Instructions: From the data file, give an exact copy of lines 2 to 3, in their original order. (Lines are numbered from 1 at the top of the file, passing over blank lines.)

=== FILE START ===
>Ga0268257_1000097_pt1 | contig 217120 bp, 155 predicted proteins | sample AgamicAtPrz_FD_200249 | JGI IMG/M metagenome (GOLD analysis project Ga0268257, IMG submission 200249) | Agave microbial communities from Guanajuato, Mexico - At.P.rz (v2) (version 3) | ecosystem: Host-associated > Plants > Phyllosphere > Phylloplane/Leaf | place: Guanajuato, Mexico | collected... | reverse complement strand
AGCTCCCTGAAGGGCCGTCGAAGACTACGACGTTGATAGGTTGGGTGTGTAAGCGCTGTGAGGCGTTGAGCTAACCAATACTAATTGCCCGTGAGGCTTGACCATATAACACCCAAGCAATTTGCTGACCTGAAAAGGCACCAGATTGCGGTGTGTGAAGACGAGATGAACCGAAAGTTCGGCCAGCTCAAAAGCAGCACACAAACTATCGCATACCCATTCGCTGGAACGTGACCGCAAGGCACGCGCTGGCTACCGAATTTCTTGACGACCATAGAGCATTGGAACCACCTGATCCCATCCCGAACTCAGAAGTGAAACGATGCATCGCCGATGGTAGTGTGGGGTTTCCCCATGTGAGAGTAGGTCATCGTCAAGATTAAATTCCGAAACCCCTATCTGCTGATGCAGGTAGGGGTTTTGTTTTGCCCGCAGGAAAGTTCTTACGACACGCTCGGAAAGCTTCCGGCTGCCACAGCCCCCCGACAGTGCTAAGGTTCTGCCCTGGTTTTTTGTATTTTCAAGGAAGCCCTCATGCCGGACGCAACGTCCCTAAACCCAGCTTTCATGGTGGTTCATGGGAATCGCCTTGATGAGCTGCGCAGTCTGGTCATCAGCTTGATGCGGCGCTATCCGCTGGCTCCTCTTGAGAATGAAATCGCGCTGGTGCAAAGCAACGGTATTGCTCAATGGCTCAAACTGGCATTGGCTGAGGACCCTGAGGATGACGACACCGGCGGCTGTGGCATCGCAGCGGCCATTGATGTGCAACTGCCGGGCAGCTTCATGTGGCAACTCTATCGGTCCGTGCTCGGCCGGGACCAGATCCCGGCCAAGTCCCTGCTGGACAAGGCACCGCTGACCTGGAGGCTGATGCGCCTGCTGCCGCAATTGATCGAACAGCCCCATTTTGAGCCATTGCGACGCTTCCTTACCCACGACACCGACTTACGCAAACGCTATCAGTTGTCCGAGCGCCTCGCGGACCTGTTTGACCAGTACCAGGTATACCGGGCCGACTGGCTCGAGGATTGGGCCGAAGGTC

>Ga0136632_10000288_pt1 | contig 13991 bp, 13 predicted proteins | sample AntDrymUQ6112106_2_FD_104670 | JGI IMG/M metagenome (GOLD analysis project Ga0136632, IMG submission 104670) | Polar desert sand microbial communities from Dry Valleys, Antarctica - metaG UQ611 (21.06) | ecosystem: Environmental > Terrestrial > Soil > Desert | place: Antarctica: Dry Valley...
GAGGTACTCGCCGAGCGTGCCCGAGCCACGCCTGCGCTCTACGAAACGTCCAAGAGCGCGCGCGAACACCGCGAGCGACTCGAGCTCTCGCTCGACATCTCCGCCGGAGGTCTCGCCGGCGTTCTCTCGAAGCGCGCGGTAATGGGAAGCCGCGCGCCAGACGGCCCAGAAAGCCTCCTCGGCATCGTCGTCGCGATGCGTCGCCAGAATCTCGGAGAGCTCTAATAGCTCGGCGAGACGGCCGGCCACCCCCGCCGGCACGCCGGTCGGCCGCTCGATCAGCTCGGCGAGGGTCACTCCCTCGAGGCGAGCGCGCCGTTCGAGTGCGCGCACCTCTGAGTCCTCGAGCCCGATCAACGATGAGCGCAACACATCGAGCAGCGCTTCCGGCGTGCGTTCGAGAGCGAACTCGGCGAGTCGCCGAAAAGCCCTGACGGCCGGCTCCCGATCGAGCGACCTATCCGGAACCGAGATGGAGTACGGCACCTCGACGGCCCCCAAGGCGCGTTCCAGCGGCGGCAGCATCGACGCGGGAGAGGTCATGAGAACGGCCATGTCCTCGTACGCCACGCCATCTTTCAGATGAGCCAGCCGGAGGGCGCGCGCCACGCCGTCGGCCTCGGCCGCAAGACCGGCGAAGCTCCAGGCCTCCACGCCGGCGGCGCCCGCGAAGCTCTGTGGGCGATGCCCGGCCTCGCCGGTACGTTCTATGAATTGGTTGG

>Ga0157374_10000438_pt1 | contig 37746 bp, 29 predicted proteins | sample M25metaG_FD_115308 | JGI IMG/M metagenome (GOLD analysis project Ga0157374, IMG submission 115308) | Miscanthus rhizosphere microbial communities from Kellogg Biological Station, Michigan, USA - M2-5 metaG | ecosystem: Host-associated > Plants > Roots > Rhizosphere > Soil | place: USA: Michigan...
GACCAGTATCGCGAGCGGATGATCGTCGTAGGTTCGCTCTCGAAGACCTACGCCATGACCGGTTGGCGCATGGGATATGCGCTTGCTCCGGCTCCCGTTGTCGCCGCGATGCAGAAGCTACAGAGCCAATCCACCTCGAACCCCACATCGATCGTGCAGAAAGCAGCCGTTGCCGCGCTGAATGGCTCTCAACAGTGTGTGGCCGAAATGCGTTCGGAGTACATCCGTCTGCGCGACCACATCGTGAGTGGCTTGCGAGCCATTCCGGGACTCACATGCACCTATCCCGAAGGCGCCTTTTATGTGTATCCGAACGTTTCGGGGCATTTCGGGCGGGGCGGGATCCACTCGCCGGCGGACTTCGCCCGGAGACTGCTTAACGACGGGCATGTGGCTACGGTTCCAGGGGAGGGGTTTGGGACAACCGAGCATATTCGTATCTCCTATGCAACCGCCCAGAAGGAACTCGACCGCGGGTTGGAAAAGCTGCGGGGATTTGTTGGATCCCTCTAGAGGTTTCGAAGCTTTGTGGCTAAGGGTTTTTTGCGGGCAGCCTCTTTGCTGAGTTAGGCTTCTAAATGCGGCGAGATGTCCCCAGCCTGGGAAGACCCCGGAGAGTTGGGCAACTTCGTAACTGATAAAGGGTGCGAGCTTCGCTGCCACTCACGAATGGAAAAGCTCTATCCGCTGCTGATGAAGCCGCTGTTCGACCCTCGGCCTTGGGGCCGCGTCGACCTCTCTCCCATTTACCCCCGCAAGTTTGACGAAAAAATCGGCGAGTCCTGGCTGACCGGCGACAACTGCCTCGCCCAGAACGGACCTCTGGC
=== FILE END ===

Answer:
AGCTCCCTGAAGGGCCGTCGAAGACTACGACGTTGATAGGTTGGGTGTGTAAGCGCTGTGAGGCGTTGAGCTAACCAATACTAATTGCCCGTGAGGCTTGACCATATAACACCCAAGCAATTTGCTGACCTGAAAAGGCACCAGATTGCGGTGTGTGAAGACGAGATGAACCGAAAGTTCGGCCAGCTCAAAAGCAGCACACAAACTATCGCATACCCATTCGCTGGAACGTGACCGCAAGGCACGCGCTGGCTACCGAATTTCTTGACGACCATAGAGCATTGGAACCACCTGATCCCATCCCGAACTCAGAAGTGAAACGATGCATCGCCGATGGTAGTGTGGGGTTTCCCCATGTGAGAGTAGGTCATCGTCAAGATTAAATTCCGAAACCCCTATCTGCTGATGCAGGTAGGGGTTTTGTTTTGCCCGCAGGAAAGTTCTTACGACACGCTCGGAAAGCTTCCGGCTGCCACAGCCCCCCGACAGTGCTAAGGTTCTGCCCTGGTTTTTTGTATTTTCAAGGAAGCCCTCATGCCGGACGCAACGTCCCTAAACCCAGCTTTCATGGTGGTTCATGGGAATCGCCTTGATGAGCTGCGCAGTCTGGTCATCAGCTTGATGCGGCGCTATCCGCTGGCTCCTCTTGAGAATGAAATCGCGCTGGTGCAAAGCAACGGTATTGCTCAATGGCTCAAACTGGCATTGGCTGAGGACCCTGAGGATGACGACACCGGCGGCTGTGGCATCGCAGCGGCCATTGATGTGCAACTGCCGGGCAGCTTCATGTGGCAACTCTATCGGTCCGTGCTCGGCCGGGACCAGATCCCGGCCAAGTCCCTGCTGGACAAGGCACCGCTGACCTGGAGGCTGATGCGCCTGCTGCCGCAATTGATCGAACAGCCCCATTTTGAGCCATTGCGACGCTTCCTTACCCACGACACCGACTTACGCAAACGCTATCAGTTGTCCGAGCGCCTCGCGGACCTGTTTGACCAGTACCAGGTATACCGGGCCGACTGGCTCGAGGATTGGGCCGAAGGTC

>Ga0136632_10000288_pt1 | contig 13991 bp, 13 predicted proteins | sample AntDrymUQ6112106_2_FD_104670 | JGI IMG/M metagenome (GOLD analysis project Ga0136632, IMG submission 104670) | Polar desert sand microbial communities from Dry Valleys, Antarctica - metaG UQ611 (21.06) | ecosystem: Environmental > Terrestrial > Soil > Desert | place: Antarctica: Dry Valley...